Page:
Milk is a good food

Friday, 04 April, 2008

A recent study published in the Journal of the American Dietetic Association found that children who drink plain or flavoured milk consume more nutrients and have a lower or comparable body mass index (BMI – a measure of body fatness) than children who don’t drink milk.

The study compared nutrient intakes and BMIs among 7557 US children and adolescents ages 2–18 years drinking flavoured milk (with or without plain milk), exclusively plain milk and no milk. All comparisons were adjusted for the amount of calories reported as well as age allowing for differences to be examined based on equal consumption of calories and age distributions.

Results showed milk drinkers (flavoured and plain) had significantly higher intakes of vitamin A, calcium, phosphorus, magnesium and potassium than non-milk drinkers. In addition, BMI measures of milk drinkers were comparable to or lower than measures of non-milk drinkers. Intake of added sugars did not differ between flavoured milk drinkers and non-milk drinkers. Among females 12–18 years of age, average calcium intakes by flavoured milk drinkers and exclusively plain milk drinkers were nearly double the calcium intakes of non-milk drinkers.

Rachel Johnson, PhD, MPH, RD, Dean of the College of Agriculture and Life Sciences and Prof of Nutrition at the University of Vermont, a co-author of the study noted, “Intakes of added sugars were comparable between flavoured milk drinkers and non-milk drinkers confirming that the inclusion of flavoured milk in the diet does not lead to significantly higher added sugar intakes by children and adolescents.”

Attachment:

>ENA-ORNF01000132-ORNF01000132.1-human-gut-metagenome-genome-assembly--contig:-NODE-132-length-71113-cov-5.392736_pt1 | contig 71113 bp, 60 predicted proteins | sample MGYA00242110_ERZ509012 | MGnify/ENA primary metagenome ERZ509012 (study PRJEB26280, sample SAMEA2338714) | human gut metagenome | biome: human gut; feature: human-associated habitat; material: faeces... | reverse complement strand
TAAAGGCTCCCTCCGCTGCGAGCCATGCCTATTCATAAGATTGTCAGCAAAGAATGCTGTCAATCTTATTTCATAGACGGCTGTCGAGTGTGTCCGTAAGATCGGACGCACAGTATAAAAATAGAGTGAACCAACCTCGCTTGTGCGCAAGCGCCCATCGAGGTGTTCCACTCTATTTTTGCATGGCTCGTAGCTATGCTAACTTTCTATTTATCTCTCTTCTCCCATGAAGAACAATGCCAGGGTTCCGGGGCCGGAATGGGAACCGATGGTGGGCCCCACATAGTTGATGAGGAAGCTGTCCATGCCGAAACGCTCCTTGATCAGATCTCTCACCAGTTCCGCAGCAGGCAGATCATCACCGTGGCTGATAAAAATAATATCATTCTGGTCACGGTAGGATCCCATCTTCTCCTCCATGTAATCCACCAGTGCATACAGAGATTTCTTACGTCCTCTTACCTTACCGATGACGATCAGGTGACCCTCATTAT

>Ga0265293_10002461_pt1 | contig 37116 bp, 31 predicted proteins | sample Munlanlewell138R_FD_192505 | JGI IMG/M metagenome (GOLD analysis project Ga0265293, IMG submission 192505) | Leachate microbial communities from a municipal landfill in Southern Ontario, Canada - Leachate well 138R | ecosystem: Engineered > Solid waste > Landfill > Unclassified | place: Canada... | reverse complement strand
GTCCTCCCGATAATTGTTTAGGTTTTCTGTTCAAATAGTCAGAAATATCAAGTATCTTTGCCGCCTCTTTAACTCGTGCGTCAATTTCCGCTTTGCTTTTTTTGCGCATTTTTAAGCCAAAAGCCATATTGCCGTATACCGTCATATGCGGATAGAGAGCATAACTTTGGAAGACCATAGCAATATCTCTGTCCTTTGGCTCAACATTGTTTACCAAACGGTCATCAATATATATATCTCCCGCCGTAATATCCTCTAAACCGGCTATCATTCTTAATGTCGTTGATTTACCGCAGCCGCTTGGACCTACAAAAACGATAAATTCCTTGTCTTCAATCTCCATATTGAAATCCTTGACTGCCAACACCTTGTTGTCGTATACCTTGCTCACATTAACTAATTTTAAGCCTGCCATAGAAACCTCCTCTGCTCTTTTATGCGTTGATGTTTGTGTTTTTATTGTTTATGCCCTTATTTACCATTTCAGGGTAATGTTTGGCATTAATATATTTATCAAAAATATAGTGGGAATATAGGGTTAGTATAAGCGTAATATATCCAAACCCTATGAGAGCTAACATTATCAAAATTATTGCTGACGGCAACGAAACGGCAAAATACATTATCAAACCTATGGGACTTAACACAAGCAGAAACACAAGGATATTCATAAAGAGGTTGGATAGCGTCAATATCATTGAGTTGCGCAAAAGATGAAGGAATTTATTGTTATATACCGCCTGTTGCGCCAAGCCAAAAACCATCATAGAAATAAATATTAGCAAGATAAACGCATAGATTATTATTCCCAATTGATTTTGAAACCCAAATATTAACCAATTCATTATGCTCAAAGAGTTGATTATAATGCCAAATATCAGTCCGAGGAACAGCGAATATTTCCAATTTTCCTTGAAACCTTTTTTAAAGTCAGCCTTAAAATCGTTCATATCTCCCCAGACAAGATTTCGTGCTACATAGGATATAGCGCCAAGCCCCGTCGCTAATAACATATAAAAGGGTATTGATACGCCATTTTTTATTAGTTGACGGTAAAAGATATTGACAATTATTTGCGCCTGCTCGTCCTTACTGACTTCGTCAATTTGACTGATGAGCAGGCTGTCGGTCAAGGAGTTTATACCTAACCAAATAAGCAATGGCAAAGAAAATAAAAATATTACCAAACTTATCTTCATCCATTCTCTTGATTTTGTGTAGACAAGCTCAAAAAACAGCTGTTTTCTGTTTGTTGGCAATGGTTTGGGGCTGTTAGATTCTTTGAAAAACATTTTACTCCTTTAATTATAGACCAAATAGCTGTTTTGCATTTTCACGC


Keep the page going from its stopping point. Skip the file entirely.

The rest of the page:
The 2005 Dietary Guidelines for Americans encourage children to enjoy three age-appropriate servings of low-fat or fat-free milk, cheese or yogurt each day.

Currently, fewer than half of children ages 2–8 and only about one-quarter of children ages 9–19 meet the recommended dairy food intake. Flavoured milks can provide part of the solution for meeting these recommendations. According to the dietary guidelines, small amounts of sugars added to nutrient-rich foods, such as low-fat and fat-free dairy products, may increase a person’s intake of such foods by enhancing the taste of these products, thus improving nutrient intake without contributing excessive calories.

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